AgEBB-MU CAFNR Extension

Green Horizons

Volume 21, Number 2
Spring 2017


The Grand River Basin Project: Hope for the Forests along Lower Locust Creek

By Ken McCarty | Missouri State Parks

Pershing State Park, in southern Linn County, is a wetland jewel possessing remnants of every riverine natural community type once native to north Missouri... a rare combination of 2,400 acres native bottomland forest, 600 acres of cordgrass prairie, intermixed by shrub swamp, slough, marsh and oxbow lakes through which an un-fettered Locust Creek meanders.

However, in recent years, large, park-wide swaths of these mature, bottomland hardwood trees are dead or dying. Forest understories that once modelled the historic richness of bottomland woodlands in grasses, sedges and wildflowers are barren mudflats or are covered in reed canary grass and disturbance-tolerant plants. The water is gone, and boardwalk panels from the 1990's describing the birds and amphibians in a natural slough now face a mud-bottomed, silver maple thicket. Seasonal shows of perennial wildflowers and sedges that once defined the park's wet prairies are now known only from photographs. As a result, the area was dropped from Missouri's registry of natural areas.

The narrowing and elimination of riparian forest buffers to provide more acreage for agriculture, and the straightening of streams in the Locust Creek watershed have caused increased flooding duration and magnitude resulting in the conversion of hard-mast pin oak forest (above) to lower quality silver maple and willow stands with a highly undesirable reed canary grass understory (below).

These impacts are the result of changes on the landscape that began decades earlier. Meandering streams were straightened and channelized to improve drainage. Riparian corridors were narrowed to provide more acreage for agriculture. More water flowed over shorter distances with more energy resulting in severe erosion. Sediment and large woody debris swept down the system during high flow events. At the north end of the park, US 36 crosses the floodplain creating a pinch point when sediment and woody debris blocks Locust Creek creating avulsions that cut across the floodplain, flooding low-lying areas and depositing huge amounts of sediment.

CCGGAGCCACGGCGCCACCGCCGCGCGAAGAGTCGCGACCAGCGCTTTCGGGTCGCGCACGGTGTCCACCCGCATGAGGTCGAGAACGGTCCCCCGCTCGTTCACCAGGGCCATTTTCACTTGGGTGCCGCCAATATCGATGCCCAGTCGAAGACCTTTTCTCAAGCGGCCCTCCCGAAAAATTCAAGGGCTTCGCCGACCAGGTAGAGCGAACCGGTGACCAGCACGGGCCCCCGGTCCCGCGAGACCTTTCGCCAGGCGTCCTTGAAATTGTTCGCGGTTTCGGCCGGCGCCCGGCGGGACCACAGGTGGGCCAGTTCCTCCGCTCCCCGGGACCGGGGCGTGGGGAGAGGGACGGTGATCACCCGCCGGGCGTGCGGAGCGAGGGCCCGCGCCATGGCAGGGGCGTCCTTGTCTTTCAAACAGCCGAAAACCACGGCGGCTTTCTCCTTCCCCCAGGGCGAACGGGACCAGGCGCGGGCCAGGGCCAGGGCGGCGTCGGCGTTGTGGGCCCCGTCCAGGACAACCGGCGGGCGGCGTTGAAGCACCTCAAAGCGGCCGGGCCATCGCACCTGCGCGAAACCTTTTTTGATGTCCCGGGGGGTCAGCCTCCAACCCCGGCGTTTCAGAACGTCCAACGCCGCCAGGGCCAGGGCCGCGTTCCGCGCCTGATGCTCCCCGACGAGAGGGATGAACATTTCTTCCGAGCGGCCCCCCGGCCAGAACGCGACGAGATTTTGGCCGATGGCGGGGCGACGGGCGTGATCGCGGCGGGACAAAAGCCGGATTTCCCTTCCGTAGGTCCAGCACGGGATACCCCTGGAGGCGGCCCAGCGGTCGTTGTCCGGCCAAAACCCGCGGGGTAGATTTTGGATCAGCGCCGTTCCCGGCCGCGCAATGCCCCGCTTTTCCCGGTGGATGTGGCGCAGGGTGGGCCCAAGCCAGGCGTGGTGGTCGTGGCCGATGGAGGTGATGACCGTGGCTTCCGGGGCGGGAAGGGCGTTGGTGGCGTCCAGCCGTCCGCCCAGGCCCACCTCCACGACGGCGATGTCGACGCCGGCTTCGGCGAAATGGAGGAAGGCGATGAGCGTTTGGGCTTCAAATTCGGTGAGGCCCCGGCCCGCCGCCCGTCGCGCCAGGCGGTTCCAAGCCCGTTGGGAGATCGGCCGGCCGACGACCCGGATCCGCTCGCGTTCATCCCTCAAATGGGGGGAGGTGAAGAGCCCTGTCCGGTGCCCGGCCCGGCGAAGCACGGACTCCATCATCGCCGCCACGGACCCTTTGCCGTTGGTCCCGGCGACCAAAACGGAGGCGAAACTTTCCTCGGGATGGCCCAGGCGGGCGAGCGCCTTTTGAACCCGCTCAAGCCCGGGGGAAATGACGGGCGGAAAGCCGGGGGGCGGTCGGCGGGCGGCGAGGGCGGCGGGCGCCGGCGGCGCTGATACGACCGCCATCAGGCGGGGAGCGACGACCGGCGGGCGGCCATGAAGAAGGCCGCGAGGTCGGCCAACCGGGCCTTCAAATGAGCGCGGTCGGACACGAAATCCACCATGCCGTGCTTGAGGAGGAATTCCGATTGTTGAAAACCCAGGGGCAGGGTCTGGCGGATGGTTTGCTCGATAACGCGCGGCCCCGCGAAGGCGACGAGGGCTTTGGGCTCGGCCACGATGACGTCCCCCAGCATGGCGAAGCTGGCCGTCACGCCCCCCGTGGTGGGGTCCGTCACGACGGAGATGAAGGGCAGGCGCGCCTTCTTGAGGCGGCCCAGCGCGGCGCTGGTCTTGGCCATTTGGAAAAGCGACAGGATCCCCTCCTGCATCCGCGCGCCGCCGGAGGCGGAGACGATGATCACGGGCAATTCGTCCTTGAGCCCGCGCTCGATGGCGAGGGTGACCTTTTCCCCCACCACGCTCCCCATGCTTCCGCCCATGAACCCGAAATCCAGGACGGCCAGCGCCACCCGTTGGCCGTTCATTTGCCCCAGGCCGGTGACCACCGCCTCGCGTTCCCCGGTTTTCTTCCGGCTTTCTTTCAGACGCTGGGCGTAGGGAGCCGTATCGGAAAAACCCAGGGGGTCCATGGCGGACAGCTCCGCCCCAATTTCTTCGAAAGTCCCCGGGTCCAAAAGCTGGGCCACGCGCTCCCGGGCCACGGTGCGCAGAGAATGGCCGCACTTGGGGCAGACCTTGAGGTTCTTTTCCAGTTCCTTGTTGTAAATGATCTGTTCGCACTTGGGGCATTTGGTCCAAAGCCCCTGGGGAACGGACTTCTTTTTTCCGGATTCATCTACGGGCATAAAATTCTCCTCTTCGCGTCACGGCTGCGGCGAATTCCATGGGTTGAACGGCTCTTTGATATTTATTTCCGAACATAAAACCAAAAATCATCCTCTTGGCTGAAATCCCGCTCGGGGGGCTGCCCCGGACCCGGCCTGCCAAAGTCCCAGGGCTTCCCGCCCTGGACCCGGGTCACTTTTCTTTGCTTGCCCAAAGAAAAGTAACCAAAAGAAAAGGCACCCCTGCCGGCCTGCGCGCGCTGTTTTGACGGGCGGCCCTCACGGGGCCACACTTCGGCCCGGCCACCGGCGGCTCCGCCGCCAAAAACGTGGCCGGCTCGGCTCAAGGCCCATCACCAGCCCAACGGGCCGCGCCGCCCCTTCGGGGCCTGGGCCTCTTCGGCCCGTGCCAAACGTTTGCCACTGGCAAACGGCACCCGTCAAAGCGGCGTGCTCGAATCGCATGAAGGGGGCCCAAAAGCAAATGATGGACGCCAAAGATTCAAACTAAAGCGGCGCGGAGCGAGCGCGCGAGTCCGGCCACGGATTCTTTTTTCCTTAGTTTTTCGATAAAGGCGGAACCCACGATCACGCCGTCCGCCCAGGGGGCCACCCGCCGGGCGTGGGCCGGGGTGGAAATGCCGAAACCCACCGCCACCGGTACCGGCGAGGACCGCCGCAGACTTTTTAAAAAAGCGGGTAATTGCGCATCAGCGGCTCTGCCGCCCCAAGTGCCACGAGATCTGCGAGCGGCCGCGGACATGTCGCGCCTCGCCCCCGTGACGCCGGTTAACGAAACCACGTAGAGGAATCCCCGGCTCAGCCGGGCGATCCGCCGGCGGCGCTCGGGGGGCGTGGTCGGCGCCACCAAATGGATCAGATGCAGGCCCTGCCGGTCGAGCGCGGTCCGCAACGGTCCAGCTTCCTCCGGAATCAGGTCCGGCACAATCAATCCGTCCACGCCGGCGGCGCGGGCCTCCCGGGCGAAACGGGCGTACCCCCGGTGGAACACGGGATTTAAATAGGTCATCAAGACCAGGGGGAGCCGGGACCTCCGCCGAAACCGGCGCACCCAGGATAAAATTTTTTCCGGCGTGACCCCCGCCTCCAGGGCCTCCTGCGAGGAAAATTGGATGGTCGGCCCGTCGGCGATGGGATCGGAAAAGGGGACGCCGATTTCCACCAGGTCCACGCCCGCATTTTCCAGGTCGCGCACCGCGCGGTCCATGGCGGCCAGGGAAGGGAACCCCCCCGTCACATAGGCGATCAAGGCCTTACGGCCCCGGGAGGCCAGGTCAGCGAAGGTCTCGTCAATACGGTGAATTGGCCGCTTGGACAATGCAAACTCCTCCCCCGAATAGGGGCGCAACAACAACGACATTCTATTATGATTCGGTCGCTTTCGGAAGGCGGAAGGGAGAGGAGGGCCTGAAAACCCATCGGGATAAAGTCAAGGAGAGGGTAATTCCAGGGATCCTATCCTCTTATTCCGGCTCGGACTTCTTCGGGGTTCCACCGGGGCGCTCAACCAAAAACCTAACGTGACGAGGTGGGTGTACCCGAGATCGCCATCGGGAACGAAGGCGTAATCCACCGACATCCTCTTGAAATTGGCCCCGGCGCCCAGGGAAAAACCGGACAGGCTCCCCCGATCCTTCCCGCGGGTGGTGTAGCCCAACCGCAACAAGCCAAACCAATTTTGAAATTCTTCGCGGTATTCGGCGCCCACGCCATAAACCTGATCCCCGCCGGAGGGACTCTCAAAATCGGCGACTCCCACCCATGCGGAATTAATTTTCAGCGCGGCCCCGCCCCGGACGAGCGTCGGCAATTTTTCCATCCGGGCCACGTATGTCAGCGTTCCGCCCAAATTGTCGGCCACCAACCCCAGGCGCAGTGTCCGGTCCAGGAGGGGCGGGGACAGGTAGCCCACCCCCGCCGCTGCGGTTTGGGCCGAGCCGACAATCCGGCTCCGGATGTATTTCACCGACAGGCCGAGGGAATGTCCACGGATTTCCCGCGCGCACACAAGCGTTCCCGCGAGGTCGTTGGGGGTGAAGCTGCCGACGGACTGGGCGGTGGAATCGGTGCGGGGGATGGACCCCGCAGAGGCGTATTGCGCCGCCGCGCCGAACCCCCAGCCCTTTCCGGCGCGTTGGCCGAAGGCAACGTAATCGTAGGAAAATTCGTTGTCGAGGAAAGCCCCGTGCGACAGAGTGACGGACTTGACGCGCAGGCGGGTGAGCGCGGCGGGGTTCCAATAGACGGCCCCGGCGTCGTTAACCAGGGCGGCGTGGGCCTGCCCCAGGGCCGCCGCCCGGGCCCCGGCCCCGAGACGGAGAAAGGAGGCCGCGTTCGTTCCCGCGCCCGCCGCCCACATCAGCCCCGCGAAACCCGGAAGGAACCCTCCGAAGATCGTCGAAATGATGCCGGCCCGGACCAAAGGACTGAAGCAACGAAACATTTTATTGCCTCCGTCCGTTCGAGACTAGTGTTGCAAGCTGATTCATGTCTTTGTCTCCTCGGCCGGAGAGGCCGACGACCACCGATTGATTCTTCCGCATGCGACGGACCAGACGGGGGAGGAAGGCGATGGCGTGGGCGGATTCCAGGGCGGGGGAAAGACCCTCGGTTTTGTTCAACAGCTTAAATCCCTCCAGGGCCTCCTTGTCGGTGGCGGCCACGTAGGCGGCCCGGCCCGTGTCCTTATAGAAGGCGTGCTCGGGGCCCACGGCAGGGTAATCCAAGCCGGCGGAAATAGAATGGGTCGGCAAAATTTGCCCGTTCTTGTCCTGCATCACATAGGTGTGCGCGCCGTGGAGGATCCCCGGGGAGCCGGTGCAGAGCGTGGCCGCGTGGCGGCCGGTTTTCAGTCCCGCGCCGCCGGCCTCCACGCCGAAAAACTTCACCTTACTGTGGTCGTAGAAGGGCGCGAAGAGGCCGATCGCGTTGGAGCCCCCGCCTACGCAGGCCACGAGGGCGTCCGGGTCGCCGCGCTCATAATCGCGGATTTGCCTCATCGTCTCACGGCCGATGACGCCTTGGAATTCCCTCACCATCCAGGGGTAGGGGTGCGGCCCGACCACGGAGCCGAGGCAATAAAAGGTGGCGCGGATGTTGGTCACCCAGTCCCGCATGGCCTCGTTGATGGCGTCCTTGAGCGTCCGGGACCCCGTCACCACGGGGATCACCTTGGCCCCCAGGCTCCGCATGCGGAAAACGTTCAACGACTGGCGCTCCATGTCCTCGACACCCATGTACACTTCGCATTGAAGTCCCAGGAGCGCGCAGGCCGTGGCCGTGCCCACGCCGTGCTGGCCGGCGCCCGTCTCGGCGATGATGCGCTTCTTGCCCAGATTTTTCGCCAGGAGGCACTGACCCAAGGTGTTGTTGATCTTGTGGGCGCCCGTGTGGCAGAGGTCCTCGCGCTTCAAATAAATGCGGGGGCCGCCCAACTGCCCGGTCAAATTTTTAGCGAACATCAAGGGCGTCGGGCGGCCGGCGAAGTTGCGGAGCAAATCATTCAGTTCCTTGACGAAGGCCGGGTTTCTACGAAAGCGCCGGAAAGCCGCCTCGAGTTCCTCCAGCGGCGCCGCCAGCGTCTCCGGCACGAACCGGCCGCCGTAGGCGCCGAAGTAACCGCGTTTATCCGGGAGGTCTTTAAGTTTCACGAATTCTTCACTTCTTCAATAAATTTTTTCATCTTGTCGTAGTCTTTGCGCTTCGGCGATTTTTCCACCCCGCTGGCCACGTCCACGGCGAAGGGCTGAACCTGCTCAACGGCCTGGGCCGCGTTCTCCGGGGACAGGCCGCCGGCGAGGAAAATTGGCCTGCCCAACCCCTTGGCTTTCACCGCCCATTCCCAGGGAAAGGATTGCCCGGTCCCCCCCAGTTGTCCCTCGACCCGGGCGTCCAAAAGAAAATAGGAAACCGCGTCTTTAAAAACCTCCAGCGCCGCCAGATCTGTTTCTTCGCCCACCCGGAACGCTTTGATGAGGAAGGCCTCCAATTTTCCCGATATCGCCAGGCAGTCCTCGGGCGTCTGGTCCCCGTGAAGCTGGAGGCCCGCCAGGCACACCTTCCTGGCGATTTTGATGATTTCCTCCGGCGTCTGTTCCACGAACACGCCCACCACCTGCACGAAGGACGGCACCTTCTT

Pershing State Park is just one example of the magnitude of this regional problem. The park is just one parcel in the sprawling 52,000-acre juncture of river floodplains where the Locust and East Yellow creeks join the Grand River in north Missouri. Those unusually broad river bottoms encompass 22,000 acres of natural and managed wetlands at Pershing State Park, Fountain Grove Conservation Area and Swan Lake National Wildlife Refuge, plus multiple private duck clubs and Wetland Reserve Program project sites.

What's being done? Missouri's Departments of Natural Resources and Conservation have teamed up with the Kansas City District, US Army Corps of Engineers in a major Grand River Basin Project. Over the next two years, a deep examination of the issues behind this ecosystem degradation and stream problems in the lower Grand will produce choices for engineering solutions, with the report being the essential precursor to authorization and funding of construction projects to resolve some of the underlying causes.

Those involved in the Lower Grand's lands and resources welcome this cooperative initiative towards solving the natural resource and farmland loss, stream bank erosion, infrastructure threats, flooding and log jams that continue to challenge this area. For the natural wetlands and forests in Pershing State Park, the hope remains for Locust Creek to resume its meanders through a recovering belt of bottomland hardwood forest and cordgrass prairie with sloughs, marshes and shrub swamps no longer stretched beyond their native resiliency by trapped backwaters, logjams, or feet-thick layers of new mud and silt.

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